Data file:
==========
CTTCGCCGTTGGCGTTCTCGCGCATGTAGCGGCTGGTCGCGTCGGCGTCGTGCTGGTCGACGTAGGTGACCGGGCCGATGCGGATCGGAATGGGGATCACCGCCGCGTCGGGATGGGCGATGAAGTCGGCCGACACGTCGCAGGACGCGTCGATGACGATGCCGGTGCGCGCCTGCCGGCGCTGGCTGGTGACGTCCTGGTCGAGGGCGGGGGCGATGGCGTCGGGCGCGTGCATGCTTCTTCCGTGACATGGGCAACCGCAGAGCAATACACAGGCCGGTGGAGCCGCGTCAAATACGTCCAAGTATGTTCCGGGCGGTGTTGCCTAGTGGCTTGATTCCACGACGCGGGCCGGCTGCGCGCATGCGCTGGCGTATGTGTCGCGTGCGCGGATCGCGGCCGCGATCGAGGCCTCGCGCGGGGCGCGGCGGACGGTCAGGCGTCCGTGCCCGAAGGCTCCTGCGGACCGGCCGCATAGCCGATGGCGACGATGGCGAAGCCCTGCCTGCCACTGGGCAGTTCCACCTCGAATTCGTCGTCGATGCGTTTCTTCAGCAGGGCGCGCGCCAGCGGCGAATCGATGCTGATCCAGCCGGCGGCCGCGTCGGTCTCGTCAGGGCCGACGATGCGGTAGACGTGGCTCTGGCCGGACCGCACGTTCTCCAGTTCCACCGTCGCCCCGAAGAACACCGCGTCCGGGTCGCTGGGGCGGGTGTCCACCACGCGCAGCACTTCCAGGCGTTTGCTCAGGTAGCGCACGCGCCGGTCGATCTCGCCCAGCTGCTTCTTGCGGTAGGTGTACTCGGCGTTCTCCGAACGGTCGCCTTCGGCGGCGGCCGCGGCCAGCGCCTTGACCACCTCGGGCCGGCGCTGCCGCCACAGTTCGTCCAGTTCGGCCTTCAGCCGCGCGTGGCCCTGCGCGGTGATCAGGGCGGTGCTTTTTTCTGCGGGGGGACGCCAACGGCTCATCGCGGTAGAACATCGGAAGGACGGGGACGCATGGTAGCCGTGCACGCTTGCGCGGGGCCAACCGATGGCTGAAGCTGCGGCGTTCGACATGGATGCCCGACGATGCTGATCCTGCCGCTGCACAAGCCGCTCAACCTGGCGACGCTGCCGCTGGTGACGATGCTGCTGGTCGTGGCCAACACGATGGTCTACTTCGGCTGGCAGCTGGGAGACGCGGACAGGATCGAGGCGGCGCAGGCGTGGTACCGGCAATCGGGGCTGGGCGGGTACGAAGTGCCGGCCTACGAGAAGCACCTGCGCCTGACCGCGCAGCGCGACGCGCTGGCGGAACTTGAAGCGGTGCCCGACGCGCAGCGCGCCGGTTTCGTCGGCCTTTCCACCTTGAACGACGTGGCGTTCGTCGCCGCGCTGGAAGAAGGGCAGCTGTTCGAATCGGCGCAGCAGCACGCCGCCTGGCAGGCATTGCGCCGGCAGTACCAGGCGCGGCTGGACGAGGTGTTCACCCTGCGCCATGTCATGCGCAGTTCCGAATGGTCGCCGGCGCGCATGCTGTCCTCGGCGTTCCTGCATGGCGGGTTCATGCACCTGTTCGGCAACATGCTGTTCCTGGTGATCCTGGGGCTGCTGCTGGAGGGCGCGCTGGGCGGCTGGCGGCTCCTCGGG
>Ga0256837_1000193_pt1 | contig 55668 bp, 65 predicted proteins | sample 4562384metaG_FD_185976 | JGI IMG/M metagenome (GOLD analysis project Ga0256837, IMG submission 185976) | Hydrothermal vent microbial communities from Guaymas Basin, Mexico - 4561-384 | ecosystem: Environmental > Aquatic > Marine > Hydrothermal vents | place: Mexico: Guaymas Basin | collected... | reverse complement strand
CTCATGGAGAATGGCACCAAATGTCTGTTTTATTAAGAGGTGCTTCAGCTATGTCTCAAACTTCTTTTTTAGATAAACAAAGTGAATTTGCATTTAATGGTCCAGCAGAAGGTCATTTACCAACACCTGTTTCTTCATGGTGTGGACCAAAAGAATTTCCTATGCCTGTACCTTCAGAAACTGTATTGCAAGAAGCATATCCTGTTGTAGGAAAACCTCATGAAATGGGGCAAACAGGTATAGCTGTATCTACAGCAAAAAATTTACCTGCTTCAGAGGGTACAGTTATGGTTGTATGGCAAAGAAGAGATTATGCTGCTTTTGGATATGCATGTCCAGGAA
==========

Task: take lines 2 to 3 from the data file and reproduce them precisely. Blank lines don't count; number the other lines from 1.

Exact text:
>Ga0256837_1000193_pt1 | contig 55668 bp, 65 predicted proteins | sample 4562384metaG_FD_185976 | JGI IMG/M metagenome (GOLD analysis project Ga0256837, IMG submission 185976) | Hydrothermal vent microbial communities from Guaymas Basin, Mexico - 4561-384 | ecosystem: Environmental > Aquatic > Marine > Hydrothermal vents | place: Mexico: Guaymas Basin | collected... | reverse complement strand
CTCATGGAGAATGGCACCAAATGTCTGTTTTATTAAGAGGTGCTTCAGCTATGTCTCAAACTTCTTTTTTAGATAAACAAAGTGAATTTGCATTTAATGGTCCAGCAGAAGGTCATTTACCAACACCTGTTTCTTCATGGTGTGGACCAAAAGAATTTCCTATGCCTGTACCTTCAGAAACTGTATTGCAAGAAGCATATCCTGTTGTAGGAAAACCTCATGAAATGGGGCAAACAGGTATAGCTGTATCTACAGCAAAAAATTTACCTGCTTCAGAGGGTACAGTTATGGTTGTATGGCAAAGAAGAGATTATGCTGCTTTTGGATATGCATGTCCAGGAA